A Seattle University study examining the costs of the death penalty in Washington found that each death penalty case cost an average of $1 million more than a similar case where the death penalty was not sought ($3.07 million, versus $2.01 million). Defense costs were about three times as high in death penalty cases and prosecution costs were as much as four times higher than for non-death penalty cases. Criminal Justice Professor Peter Collins, the lead author of the study, said, “What this provides is evidence of the costs of death-penalty cases, empirical evidence. We went into it [the study] wanting to remain objective. This is purely about the economics; whether or not it’s worth the investment is up to the public, the voters of Washington and the people we elected.” (Although Washington's death penalty was reinstated in 1981, the study examined cases from 1997 onwards. Using only cases in the study, the gross bill to taxpayers for the death penalty will be about $120 million. Washington has carried out five executions since reinstatement, implying a cost of $24 million per execution. In three of those five cases, the inmate waived parts of his appeals, thus reducing costs.) The study was not able to include the likely higher yearly incarceration costs for death row inmates versus those not on death row.
(J. Sullivan, "Seeking death penalty adds $1M to prosecution cost, study says," Seattle Times, January 7, 2015; P. Collins, et al., "An Analysis of the Economic Costs of Seeking the Death Penalty in Washington State," Seattle University, January 1, 2015). See earlier Washington study.
A 2014 recent study commissioned by the Nevada legislature found that the average death penalty case costs a half million dollars more than a case in which the death penalty is not sought. The Legislative Auditor estimated the cost of a murder trial in which the death penalty was sought cost $1.03 to $1.3 million, whereas cases without the death penalty cost $775,000. The auditor summarized the study's findings, saying, "Adjudicating death penalty cases takes more time and resources compared to murder cases where the death penalty sentence is not pursued as an option. These cases are more costly because there are procedural safeguards in place to ensure the sentence is just and free from error." The study noted that the extra costs of a death penalty trial were still incurred even in cases where a jury chose a lesser sentence, with those cases costing $1.2 million. The study was based on a sample of Nevada murder cases and include the costs of incarceration. Because certain court and prosecution costs could not be obtained, the authors said the costs were, "understated," and may be higher than the estimates given.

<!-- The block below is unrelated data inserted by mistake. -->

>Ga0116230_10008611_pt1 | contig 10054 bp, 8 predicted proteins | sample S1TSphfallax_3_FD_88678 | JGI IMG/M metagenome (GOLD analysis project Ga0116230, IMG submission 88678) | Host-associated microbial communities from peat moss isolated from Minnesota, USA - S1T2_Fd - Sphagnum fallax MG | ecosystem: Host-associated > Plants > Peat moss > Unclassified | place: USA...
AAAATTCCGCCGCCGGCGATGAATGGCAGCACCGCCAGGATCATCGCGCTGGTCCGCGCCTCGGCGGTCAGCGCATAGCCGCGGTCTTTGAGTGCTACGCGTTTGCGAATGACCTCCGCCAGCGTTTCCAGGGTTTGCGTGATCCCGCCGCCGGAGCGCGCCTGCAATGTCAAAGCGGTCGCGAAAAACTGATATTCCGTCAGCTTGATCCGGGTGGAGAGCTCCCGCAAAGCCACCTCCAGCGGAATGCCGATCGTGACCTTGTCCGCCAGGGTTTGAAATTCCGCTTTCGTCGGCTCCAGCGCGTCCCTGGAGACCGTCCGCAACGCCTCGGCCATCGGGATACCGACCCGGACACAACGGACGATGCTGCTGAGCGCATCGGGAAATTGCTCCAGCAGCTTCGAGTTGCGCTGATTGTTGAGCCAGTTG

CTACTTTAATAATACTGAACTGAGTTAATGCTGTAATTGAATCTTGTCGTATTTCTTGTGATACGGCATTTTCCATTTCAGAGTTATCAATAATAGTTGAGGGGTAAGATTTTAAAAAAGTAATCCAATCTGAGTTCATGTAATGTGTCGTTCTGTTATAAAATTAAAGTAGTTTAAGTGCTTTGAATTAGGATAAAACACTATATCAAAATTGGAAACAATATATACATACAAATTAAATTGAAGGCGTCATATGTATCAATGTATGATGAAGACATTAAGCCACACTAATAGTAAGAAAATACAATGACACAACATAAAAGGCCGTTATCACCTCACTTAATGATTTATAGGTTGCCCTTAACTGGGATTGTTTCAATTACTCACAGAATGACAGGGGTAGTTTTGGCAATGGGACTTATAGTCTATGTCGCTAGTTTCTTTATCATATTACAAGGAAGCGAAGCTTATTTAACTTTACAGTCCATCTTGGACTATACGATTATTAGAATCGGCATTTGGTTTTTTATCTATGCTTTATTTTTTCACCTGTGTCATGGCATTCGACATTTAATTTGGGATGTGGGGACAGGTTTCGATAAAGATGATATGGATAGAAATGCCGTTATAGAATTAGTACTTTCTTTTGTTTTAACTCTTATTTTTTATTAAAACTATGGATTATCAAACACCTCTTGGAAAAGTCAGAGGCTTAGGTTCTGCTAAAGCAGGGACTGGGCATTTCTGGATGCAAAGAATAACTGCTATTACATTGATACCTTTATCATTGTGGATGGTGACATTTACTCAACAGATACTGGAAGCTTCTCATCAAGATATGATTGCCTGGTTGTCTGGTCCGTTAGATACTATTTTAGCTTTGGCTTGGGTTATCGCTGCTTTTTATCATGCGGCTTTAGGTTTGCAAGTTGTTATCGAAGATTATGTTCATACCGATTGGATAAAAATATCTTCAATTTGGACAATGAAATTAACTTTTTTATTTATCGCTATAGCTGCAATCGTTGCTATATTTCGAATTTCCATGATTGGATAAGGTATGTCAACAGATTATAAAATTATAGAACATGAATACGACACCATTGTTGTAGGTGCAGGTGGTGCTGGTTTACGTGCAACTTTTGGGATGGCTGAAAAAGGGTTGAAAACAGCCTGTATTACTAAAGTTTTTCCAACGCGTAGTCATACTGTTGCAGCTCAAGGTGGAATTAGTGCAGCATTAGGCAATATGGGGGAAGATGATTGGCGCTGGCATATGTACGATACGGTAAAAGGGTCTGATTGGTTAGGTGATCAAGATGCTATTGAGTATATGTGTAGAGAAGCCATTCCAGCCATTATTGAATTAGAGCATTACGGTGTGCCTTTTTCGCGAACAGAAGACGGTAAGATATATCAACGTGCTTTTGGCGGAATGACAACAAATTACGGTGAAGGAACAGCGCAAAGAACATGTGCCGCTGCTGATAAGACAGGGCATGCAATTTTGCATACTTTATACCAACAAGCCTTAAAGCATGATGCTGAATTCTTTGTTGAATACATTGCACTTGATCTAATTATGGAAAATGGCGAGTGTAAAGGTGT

(C. Lochhead, "Audit: Death penalty nearly doubles cost of Nevada murder cases," Las Vegas Review-Journal, December 2, 2014; Legislative Auditor, "Performance Audit: Fiscal Costs of the Death Penalty," November 17, 2014). See earlier Nevada study.
Defending a death penalty case costs about four times as much as defending a case where the death penalty is not sought, according to a new study by the Kansas Judicial Council. Examining 34 potential death-penalty cases from 2004-2011, the study found that defense costs for death penalty trials averaged $395,762 per case, compared to $98,963 per case when the death penalty was not sought. Costs incurred by the trial court showed a similar disparity: $72,530 for cases with the death penalty; $21,554 for those without. Even in cases that ended in a guilty plea and did not go to trial, cases where the death penalty was sought incurred about twice the costs for both defense ($130,595 v. $64,711) and courts ($16,263 v. $7,384), compared to cases where death was not sought. The time spent on death cases was also much higher. Jury trials averaged 40.13 days in cases where the death penalty was being sought, but only 16.79 days when it was not an option. Justices of the Kansas Supreme Court assigned to write opinions estimated they spent 20 times more hours on death penalty appeals than on non-death appeals. The Department of Corrections said housing prisoners on death row cost more than twice as much per year ($49,380) as for prisoners in the general population ($24,690).
("Report of the Judicial Council Death Penalty Advisory Committee," Judicial Council, Kansas Legislature, Feb. 13, 2014). See earlier Kansas study here.